We have a massive bell tower at Bridge St Church, which soars over the downtown in Belleville. In that tower there is a hefty bell pull rope, although it is no longer used, as the bell is controlled electronically from the convenience of the narthex. It's better and worse to ring it from downstairs. We can't speed the ringing to a joyful cadence for a wedding, nor can we slow it down to a mournful toll for a funeral or a memorial service such as the one held here for those killed in an Orlando nightclub earlier this year.
In some of the cathedrals of Europe, and a handful of places in North America, bells are much more serious business. There are peals of bells, and trained ringers who play complicated changes which ring out over the cities where the churches are located. I've heard this, quite by happy coincidence while in Canterbury, Great Britain.
There has been a stir at another of the foremost cathedrals of Britain, York Minster, over the firing of 30 bell ringers from their team for reasons unknown. If you're like me, you're surprised that there might be that many ringers (are there more?!) and that this would become such an issue. How do you get fired as a bell ringer? Do you riff on Born to be Wild" when you should be playing medieval changes? Apparently these volunteers ringers will be replaced with professionals, but not until the new year. This means that the fourth "heaviest" peal of bells in Britain will be silenced for Remembrance Day and Christmas/New Year's.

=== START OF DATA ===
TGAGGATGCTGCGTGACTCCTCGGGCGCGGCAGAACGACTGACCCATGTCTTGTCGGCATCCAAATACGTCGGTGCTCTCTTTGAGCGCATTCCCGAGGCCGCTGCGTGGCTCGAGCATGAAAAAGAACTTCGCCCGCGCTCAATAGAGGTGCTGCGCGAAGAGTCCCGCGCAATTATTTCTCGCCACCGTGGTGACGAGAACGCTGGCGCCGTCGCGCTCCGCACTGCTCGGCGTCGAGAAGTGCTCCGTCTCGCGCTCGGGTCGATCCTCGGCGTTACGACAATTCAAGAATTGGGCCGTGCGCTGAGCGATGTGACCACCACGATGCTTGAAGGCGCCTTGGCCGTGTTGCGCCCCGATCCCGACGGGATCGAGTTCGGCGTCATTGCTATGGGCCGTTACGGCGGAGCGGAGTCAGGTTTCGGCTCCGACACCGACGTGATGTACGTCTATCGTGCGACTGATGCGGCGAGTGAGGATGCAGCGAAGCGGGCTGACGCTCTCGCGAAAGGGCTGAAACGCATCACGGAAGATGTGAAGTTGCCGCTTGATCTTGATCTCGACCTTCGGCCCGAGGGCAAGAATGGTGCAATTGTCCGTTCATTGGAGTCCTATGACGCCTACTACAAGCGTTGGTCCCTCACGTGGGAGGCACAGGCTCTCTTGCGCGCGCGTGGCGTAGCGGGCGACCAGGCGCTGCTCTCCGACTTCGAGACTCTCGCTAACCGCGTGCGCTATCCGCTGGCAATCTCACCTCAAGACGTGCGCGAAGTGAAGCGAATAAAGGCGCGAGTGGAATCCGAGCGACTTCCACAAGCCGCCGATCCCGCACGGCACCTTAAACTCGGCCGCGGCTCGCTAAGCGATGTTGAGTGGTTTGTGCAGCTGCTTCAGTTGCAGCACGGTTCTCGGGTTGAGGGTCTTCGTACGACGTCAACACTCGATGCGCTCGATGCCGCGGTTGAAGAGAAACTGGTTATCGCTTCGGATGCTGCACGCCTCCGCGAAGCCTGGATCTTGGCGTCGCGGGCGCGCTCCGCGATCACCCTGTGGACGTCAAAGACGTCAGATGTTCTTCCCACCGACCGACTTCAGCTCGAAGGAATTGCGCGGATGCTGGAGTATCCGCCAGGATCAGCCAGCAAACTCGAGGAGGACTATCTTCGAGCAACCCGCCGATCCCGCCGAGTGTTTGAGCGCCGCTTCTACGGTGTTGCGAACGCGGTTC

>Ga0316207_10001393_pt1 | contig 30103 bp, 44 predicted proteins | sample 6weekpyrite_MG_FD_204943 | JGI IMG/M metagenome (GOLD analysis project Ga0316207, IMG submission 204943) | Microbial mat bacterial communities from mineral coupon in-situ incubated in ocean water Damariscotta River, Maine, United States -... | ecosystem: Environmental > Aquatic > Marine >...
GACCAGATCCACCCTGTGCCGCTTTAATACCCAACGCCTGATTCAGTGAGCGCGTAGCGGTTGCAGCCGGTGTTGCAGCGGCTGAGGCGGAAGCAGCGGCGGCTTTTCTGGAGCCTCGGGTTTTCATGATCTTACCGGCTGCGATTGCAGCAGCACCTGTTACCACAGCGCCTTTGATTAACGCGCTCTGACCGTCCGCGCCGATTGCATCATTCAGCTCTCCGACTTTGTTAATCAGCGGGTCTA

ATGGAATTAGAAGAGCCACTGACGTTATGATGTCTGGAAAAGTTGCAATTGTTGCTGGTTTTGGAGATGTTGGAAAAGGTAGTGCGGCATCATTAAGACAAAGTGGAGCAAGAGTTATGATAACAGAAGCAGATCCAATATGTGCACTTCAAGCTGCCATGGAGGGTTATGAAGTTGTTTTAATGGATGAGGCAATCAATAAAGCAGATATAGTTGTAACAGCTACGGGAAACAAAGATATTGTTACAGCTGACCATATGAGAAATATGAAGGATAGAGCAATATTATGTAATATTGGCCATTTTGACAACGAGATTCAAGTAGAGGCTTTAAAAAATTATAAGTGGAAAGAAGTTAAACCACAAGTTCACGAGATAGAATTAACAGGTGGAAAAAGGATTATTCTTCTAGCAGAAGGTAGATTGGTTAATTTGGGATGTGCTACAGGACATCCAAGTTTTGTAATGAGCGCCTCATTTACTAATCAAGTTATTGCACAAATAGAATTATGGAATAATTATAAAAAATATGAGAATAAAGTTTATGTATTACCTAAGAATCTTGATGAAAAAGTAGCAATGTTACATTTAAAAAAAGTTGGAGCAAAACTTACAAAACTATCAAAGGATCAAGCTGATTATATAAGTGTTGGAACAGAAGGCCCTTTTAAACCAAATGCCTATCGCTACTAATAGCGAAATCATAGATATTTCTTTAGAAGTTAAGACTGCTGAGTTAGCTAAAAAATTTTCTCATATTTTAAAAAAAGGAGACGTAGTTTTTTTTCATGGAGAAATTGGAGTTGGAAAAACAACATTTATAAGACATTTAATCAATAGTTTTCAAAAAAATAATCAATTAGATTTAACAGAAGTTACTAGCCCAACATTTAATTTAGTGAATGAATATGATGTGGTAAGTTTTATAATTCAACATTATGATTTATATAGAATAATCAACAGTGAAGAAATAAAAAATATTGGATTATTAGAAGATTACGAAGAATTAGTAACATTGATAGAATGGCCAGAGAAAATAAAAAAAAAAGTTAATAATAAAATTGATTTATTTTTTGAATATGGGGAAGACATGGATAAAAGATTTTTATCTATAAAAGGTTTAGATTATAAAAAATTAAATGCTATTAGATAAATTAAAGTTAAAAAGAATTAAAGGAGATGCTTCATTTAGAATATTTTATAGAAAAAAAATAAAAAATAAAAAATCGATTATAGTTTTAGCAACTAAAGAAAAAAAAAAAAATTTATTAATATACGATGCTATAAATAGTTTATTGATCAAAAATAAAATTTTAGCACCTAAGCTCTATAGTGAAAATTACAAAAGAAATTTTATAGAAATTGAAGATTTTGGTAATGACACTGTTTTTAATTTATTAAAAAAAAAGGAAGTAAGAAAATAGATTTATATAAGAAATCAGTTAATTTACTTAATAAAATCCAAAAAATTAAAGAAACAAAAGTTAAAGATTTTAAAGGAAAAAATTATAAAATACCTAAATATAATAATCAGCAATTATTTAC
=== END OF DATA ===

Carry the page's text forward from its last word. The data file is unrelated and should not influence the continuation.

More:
As odd as this controversy sounds, we know that there is a long and meaningful tradition of church bells serving as warning, celebration, invitation to worship within communities of all sizes. Bells are rung to mark the conclusion of conflict, to say farewell to a significant figure, to warn about climate change, and to mark the hours of the day. It's wonderful that places of worship have been the home to bells and it is curious and intriguing that the brouhaha at York Minster has become newsworthy.